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S. 1678: Taiwan Allies International Protection and Enhancement Initiative (TAIPEI) Act of 2019


The text of the bill below is as of Mar 13, 2020 (Passed Congress).


One Hundred Sixteenth Congress of the United States of America

2d Sess.

S. 1678

IN THE SENATE OF THE UNITED STATES

AN ACT

To express United States support for Taiwan's diplomatic alliances around the world.

1.

Short title

This Act may be cited as the Taiwan Allies International Protection and Enhancement Initiative (TAIPEI) Act of 2019.

2.

Diplomatic relations with Taiwan

(a)

Findings

Congress makes the following findings:

(1)

The Taiwan Relations Act of 1979 (Public Law 96–8) states that it is the policy of the United States to preserve and promote extensive, close, and friendly commercial, cultural, and other relations between the people of the United States and the people on Taiwan.

(2)

The Taiwan Relations Act of 1979 states that it is the policy of the United States to maintain the capacity of the United States to resist any resort to force or other forms of coercion that would jeopardize the security, or the social or economic system, of the people on Taiwan.

(3)

Taiwan is a free, democratic, and prosperous nation of 23,000,000 people and an important contributor to peace and stability around the world.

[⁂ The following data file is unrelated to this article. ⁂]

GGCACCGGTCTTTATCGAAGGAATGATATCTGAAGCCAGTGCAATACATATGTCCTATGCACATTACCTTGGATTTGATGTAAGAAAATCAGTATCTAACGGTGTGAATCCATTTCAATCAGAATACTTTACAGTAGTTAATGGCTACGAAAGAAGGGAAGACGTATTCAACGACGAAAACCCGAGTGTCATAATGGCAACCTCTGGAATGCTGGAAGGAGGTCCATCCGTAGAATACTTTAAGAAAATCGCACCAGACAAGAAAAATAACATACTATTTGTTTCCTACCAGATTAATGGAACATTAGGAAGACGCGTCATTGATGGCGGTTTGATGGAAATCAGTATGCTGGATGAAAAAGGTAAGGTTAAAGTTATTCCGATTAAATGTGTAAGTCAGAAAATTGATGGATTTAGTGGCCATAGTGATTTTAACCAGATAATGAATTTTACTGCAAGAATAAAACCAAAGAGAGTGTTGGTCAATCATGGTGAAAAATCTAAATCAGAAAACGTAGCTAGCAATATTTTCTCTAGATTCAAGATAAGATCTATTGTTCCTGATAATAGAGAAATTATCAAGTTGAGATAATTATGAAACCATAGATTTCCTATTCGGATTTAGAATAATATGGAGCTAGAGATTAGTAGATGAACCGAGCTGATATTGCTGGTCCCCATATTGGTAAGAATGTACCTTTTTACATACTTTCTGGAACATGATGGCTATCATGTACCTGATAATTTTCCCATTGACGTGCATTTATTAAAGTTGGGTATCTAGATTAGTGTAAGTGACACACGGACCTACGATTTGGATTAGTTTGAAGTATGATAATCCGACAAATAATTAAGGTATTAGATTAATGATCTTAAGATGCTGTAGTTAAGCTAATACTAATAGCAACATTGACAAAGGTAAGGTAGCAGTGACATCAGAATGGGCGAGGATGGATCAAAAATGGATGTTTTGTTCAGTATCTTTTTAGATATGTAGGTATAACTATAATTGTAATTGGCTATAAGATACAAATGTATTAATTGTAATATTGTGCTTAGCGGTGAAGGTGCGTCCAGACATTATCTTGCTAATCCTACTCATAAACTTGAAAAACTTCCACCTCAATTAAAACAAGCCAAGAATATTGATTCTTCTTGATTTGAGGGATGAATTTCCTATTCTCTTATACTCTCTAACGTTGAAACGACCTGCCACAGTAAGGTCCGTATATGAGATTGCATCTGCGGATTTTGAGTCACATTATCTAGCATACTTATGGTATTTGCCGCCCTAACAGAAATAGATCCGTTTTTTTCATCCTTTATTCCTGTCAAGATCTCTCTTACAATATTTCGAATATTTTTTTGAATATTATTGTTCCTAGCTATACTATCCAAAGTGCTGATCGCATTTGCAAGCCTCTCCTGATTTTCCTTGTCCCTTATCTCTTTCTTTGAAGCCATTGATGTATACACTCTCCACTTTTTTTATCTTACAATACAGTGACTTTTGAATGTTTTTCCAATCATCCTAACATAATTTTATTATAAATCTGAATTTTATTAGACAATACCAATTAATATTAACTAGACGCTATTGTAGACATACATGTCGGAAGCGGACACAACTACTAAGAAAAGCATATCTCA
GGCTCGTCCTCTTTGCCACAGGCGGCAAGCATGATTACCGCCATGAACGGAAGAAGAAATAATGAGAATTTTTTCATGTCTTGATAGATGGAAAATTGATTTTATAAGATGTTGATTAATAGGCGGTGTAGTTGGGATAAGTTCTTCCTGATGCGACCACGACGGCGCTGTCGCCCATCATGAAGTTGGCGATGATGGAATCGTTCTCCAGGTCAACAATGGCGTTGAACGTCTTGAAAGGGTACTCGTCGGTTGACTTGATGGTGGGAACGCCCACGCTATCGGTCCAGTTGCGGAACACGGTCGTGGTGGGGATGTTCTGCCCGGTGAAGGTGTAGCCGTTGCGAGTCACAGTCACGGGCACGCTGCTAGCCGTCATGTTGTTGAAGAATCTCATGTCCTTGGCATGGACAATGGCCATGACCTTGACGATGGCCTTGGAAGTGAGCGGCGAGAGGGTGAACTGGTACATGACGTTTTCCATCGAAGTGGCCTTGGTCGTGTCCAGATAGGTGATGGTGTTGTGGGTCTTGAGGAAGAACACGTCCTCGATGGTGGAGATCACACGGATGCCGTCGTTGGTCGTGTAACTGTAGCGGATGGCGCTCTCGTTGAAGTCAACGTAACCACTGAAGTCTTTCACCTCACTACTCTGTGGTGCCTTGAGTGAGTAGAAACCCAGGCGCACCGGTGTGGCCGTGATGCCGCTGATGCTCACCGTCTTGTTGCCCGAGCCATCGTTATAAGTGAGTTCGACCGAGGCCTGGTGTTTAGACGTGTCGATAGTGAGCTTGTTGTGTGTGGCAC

(4)

Since the election of President Tsai Ing-wen as President of Taiwan in 2016, the Government of the People’s Republic of China has intensified its efforts to pressure Taiwan.

(5)

Since 2016, the Gambia, Sao Tome and Principe, Panama, the Dominican Republic, Burkina Faso, El Salvador, the Solomon Islands, and Kiribati have severed diplomatic relations with Taiwan in favor of diplomatic relations with China.

(6)

Taiwan currently maintains full diplomatic relations with 15 nations around the world.

(7)

Taiwan’s unique relationship with the United States, Australia, India, Japan, and other countries are of significant benefit in strengthening Taiwan’s economy and preserving its international space.

(8)

According to President Tsai Ing-wen, the severance of diplomatic ties with Taiwan in favor of diplomatic relations with China is part of a series of diplomatic and military acts of coercion by China.

(9)

The Asia Reassurance Initiative Act of 2018 (Public Law 115–409) states that—

(A)

it is United States policy to support the close economic, political, and security relationship between Taiwan and the United States; and

(B)

the President should—

(i)

conduct regular transfers of defense articles to Taiwan that are tailored to meet the existing and likely future threats from the People’s Republic of China, including supporting the efforts of Taiwan to develop and integrate asymmetric capabilities, as appropriate, including mobile, survivable, and cost-effective capabilities, into its military forces; and

(ii)

encourage the travel of high-level United States officials to Taiwan, in accordance with the Taiwan Travel Act.

3.

Sense of Congress on trade and economic relations with Taiwan

It is the sense of Congress that—

(1)